nytheatre.com review by Martin Denton
September 4, 2008
Usually it's a good thing to leave a play wanting more...but not always. In the case of Edith Freni's hour-long Kidstuff, the feeling of not being satiated is frustrating: there just isn't enough story to make for a fully satisfying experience.
The protagonist of Kidstuff is Eve, a thirtysomething woman who is deeply unfulfilled by her life, though we only have the sketchiest of information as to why. What Freni tells us about Eve is this: that her mother has recently died and that she's been estranged from her family for a while; that she is in therapy (an immersive/invasive variety of group, led by a cultish egoist named Hector who seems to encourage his patients to insult and abuse one another); that she's hard-up for cash (when we first meet her, she's at a jewelry store, trying to sell some of her inheritance); and that she has never gotten over a high school romance with her first (only?) love, Chet.
Chet cheated on her with another girl, Francesca, more than a decade ago. For reasons that Freni never advances, Eve is still stuck on this abortive affair. It's the subject of all of the therapy sessions we are shown; and it's also the subject of Kidstuff's main plot line, which begins when Eve unexpectedly encounters Chet at the jeweler's. Chet is there to pick up an engagement ring. (I won't tell you whom it is intended for, but I think you can guess.)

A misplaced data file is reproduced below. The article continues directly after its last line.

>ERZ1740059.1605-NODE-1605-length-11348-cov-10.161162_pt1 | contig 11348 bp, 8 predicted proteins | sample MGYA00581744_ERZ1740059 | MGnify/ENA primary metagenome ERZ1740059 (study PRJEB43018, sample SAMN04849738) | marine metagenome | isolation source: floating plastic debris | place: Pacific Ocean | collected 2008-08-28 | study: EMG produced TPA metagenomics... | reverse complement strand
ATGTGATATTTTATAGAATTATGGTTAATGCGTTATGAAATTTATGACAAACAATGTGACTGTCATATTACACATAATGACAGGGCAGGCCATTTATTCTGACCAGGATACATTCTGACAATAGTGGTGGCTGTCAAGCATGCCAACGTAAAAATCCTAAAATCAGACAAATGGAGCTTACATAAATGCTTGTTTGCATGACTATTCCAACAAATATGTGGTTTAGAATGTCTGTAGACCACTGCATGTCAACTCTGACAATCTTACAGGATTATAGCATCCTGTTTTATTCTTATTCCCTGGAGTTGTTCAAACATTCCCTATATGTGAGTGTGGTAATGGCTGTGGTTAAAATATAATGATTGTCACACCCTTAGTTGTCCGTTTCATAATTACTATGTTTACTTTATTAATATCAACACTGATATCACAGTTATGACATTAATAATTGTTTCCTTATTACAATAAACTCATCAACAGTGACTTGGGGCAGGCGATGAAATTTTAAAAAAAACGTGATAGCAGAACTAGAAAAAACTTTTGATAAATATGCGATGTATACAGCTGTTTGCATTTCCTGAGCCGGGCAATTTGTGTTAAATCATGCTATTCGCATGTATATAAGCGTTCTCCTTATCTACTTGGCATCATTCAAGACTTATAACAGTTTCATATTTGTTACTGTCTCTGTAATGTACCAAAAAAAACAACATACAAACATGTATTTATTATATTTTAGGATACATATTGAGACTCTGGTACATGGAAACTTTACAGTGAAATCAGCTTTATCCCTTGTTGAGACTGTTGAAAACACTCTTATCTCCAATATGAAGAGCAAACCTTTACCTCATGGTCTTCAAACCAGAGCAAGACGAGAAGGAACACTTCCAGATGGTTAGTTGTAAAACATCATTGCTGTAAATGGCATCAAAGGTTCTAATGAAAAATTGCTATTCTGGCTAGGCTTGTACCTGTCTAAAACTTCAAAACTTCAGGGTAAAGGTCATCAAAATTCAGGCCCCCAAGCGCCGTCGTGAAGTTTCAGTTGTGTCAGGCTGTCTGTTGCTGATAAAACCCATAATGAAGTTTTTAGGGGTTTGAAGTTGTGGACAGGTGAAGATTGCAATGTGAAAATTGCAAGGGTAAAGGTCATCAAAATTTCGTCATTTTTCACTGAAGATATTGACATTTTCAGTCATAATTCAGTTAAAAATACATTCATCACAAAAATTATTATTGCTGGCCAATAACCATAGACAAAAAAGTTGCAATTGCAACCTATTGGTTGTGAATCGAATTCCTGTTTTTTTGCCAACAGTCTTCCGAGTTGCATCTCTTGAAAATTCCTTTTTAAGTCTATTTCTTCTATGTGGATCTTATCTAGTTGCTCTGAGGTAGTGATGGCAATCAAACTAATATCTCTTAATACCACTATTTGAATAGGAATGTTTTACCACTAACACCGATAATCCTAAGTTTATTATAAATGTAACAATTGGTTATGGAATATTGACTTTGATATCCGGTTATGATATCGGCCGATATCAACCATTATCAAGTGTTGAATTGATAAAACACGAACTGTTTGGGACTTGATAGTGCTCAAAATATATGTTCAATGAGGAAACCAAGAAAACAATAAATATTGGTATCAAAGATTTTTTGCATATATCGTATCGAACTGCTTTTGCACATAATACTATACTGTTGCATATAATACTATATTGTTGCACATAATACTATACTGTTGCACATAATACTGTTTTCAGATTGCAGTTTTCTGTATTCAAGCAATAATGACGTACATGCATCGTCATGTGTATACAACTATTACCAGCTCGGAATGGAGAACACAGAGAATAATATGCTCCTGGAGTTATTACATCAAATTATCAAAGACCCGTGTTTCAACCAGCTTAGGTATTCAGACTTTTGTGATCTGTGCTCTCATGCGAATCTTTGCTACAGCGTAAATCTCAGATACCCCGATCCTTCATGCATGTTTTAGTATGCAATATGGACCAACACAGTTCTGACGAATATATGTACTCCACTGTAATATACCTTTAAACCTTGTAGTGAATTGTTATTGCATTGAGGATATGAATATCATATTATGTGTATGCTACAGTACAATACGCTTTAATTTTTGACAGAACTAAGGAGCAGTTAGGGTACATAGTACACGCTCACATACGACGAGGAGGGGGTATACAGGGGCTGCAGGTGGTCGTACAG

Chet and Eve spend a long evening together (I think it's just one evening; that was not absolutely clear to me, however), during which both seem to come to some conclusions about their pasts and presents. Or not...because though Eve presumably makes some kind of progress at the end (though, again, it was vague as to exactly what she has learned), Chet, apparently, does not.
It all adds up to just enough information about our leading couple to start caring about and rooting for them, but nowhere near enough to feel any kind of deep empathy for them. The final blackout, after a second scene in the jewelry store, comes a good 15 minutes too soon. We just need to know more—back story and resolution, both—for Freni's admittedly intriguing ideas to really gel, to really start to matter.
Erica Gould's direction of the piece seems well-suited to it; Freni's narrative jumps around time and space and Gould's staging adequately contains it. Sarah Nina Hayon and Justin Blanchard, as Eve and Chet, make much of characters that are essentially underwritten, and the rest of the company bounces back and forth between one set of roles in the therapy scenes and another set in the other parts of Eve's life. The production design is appropriately economical, but I admit to being a little bit bothered by Caleb Levengood's set, in particular the shop counter that unfolds into a (very high off the ground, very uncomfortable-looking and unconvincing) bed.
I love Partial Comfort Productions' energy and focus on contemporary lives and issues, and Kidstuff exemplifies the kind of work they do best. But this fragmentary dramedy feels more like a long trailer than a whole play.